Kind of makes you wonder what the manufacturer is trying to hide, doesn’t it? Maybe the secret software code for computing blood alcohol levels isn’t all that it’s claimed to be?

Or maybe they’ve spent a few million dollars developing the source code and they regard don’t want to give it all away to settle a legal matter they’re not a party to.

Consider another scenario: Suppose there was a criminal case that relied on a digital photo that had been enhanced in Photoshop to reveal someone’s face. If the accuracy of the enhancement became an issue, should a judge really be able to order Adobe to give him hundreds millions of dollars worth of source code so the defense could examine it?

On the other hand, a company that makes breathalyzers seems much more involved in the resulting DUI case than Adobe is in my hypothetical example, so maybe they shouldn’t have the same protection I think Adobe deserves. I’m just not sure how to draw a principled distinction.

(Hat tip: Mike at Crime & Federalism.)

I remember back when I was a kid and I did something wrong, sometimes my parents would handle it separately, and I’d get yelled at or punished by both of them for the same misdeed. It seemed so unfair.

Lawmakers do much the same thing. Only instead of doing it at the same time, they do it one after another. Not a year goes by that my state legislators don’t bump up the penalties on a few crimes. Then when someone commits one of these crimes where the legislature has been piling on like this, they get hit with years of invented penalties all at once.

As with all the items so far in my Evil Lawmaking series, I’m not complaining about what’s been made a crime (although in some cases I have objections), rather I’m complaining about how the laws are written.

To my mind, the questionable nature of these piled-on statutes is self-evident: After decades of lawmaking, is it really possible that legislators are continuing to discover never-before-seen gaps in the criminal code? Or is it just that lawmakers are putting on a show, legislative theater if you will, to try to convince their constituents that chaos would reign without them?

By the way, for anyone tempted to be impressed by some of my photography, when I was getting the photo of the toilet and plunger for the previous item, I had to take nine shots to get a composition I liked with the correct exposure to show details in both the white and the black objects. And I still had to use Photoshop to crop it a little and adjust the contrast curves to bring out the details of the black plunger cup against the black tile floor.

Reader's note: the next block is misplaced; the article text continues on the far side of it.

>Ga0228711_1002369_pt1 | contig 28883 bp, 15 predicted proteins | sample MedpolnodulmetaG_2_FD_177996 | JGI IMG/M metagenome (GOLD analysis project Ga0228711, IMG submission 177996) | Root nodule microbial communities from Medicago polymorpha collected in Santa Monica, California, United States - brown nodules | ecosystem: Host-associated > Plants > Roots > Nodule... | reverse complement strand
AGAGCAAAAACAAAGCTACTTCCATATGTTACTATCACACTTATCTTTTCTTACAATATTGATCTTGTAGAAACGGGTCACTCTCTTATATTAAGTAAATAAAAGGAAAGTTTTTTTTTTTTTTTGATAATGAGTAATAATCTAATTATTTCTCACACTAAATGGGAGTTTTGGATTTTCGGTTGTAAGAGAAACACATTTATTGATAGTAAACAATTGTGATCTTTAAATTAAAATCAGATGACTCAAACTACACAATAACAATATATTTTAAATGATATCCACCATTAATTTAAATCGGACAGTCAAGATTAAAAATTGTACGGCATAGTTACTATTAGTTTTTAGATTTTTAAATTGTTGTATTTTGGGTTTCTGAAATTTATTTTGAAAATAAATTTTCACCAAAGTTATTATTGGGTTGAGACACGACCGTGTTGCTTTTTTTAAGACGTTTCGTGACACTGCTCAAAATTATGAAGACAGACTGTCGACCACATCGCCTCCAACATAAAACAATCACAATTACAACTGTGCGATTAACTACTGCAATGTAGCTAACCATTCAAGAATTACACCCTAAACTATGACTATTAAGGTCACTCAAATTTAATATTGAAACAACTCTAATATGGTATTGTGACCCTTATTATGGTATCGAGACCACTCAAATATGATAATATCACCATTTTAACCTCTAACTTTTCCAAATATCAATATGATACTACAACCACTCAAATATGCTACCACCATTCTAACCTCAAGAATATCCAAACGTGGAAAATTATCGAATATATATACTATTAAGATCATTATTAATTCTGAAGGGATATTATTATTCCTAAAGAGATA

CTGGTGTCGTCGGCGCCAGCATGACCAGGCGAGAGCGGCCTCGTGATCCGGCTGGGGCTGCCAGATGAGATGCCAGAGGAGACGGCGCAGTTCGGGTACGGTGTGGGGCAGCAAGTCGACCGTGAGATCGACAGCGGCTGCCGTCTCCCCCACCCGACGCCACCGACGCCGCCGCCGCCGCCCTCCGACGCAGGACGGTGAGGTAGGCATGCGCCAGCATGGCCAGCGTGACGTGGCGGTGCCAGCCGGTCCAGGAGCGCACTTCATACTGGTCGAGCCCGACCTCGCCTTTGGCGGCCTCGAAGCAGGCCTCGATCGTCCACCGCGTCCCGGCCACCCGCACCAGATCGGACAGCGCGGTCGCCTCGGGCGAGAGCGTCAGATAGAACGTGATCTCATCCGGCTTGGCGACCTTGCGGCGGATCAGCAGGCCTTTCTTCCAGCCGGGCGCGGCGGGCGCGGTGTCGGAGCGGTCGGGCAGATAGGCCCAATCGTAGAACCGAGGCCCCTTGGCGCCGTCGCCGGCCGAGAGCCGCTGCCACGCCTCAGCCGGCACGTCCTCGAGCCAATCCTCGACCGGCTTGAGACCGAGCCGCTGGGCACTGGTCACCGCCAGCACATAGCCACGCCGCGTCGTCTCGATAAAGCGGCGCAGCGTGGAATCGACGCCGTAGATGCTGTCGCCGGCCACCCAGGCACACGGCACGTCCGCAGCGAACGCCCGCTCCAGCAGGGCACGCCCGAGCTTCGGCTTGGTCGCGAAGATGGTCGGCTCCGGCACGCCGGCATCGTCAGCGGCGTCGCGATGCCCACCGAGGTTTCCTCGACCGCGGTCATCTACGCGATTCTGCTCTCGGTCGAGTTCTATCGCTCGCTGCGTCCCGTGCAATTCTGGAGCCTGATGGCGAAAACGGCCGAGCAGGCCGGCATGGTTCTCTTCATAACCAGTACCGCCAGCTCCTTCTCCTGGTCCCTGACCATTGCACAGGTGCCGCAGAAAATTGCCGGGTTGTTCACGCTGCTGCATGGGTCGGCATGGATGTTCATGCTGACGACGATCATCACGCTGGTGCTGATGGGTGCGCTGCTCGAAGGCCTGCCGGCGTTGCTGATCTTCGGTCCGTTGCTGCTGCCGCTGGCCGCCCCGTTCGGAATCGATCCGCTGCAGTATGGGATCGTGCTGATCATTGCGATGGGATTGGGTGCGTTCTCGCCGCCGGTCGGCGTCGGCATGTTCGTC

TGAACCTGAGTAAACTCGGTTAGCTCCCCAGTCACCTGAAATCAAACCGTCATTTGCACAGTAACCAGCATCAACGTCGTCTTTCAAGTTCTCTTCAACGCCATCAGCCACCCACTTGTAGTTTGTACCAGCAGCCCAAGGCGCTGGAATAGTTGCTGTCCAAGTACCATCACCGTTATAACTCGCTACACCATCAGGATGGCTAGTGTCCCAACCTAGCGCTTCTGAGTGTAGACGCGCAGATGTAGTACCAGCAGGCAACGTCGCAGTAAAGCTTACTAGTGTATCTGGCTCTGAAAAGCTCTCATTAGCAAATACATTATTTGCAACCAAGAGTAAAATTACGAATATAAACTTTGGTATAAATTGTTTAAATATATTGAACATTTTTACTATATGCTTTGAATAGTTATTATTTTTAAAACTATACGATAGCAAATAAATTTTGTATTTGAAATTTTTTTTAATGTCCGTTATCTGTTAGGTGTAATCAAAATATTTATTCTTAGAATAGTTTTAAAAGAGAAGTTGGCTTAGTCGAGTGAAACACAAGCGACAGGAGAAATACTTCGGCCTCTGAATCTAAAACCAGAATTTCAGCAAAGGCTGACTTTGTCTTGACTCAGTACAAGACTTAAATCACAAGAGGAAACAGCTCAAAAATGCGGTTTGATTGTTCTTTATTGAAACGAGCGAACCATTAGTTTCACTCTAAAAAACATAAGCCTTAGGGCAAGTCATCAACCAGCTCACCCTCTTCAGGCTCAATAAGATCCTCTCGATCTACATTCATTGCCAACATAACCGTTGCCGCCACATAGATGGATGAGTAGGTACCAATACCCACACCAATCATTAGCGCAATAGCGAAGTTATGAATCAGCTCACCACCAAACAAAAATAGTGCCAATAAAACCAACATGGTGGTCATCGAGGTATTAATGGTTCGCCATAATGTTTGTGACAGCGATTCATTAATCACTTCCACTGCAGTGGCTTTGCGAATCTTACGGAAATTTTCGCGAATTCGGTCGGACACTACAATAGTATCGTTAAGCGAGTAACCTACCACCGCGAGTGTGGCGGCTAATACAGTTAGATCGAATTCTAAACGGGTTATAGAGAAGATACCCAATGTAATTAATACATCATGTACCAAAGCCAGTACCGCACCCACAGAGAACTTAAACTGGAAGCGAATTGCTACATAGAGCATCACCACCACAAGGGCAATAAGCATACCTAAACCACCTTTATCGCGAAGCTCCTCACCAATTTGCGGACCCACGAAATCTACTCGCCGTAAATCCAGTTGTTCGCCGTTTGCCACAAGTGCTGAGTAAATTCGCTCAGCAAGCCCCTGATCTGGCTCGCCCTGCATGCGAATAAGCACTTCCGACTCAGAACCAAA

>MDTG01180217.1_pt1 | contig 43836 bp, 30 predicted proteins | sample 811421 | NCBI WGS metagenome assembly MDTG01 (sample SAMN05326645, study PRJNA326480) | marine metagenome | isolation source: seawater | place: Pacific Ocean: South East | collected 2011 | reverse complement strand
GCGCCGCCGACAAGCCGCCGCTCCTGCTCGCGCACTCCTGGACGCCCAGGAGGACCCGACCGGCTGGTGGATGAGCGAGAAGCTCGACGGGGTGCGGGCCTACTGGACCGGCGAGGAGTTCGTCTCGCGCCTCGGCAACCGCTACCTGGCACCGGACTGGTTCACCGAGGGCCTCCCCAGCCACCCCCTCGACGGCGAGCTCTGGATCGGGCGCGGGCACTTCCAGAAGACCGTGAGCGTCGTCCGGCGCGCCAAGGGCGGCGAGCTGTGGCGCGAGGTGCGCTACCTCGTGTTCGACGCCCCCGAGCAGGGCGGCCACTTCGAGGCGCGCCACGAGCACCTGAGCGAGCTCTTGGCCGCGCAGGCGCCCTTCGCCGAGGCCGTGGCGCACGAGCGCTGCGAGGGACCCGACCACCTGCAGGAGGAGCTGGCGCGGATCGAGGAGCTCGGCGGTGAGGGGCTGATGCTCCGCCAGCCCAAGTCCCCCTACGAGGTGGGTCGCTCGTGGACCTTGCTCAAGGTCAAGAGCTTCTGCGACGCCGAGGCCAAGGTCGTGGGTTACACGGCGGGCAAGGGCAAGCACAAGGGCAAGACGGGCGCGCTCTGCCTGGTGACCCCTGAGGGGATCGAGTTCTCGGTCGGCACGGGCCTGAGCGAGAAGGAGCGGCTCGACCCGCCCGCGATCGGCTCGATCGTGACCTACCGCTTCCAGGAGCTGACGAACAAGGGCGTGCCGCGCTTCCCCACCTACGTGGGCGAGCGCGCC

(Also, I spent about 10 minutes trying to come up with a toilet-related pun for the title before settling on the execrable result you see above.)

Yesterday I was moving some boxes into my new rental storage locker. As I went to get a cart to haul the boxes, I once again saw all the signs asking us not to steal the carts. It’s a realistic concern. I’m moving out of my old storage locker because people stole all the carts and management decided not to replace them.

When I finished, I used the bathroom, where I found this disheartening reminder of the depths of human depravity:

Chained Toilet Plunger
Larger ImageChained Toilet Plunger

That’s right. They had to chain down the plunger for the toilet because otherwise people would steal it.

I mean, who steals a toilet plunger? And why? Did they just happen to need one right now? If not, what were they doing about toilet clogs before?

In a post a few weeks ago, I pointed out that Mississippi dentist Dr. Michael West, a bite mark analyst who often gives expert testimony in criminal trials, isn’t much of a scientist. I based my conclusion on Radley Balko’s Reason article, which included this description of West’s methodology:

But even in an already imprecise field, Dr. Michael West has taken forensic odontology to bizarre, megalomaniacal depths. West claims to have invented a system he modestly calls “The West Phenomenon.” In it, he dons a pair of yellow goggles and with the aid of a blue laser, he says he can identify bite marks, scratches, and other marks on a corpse that no one else can see—not even other forensics experts.

Conveniently, he claims his unique method can’t be photographed or reproduced, which he says makes his opinions unimpeachable by other experts.

That’s nonsense. If it’s not repeatable, it’s not science. Dr. West might as well be claiming divine revelation because, after all, no one can reproduce that either.

I’ve been thinking about this a lot, trying to explain why West’s assertion that he alone can do these tests is so wrong-headed. I can’t quite explain it in a way that completely satisfies me, but I think it’s fair to say that his method has problems with validity and robustness.

Forensic analysis starts with simple observable (or measurable) facts. Then you apply some general rules about the world to to derive new facts. When police find fingerprints on a murder weapon that are a match to a suspect’s fingerprints, they can use the general rule that no two people have the same fingerprints to derive a new fact: The suspect touched the murder weapon.

It should be obvious that in order for the analysis to be valid, the underlying general rule must be valid: If fingerprints were not unique, then a print match would be much less useful.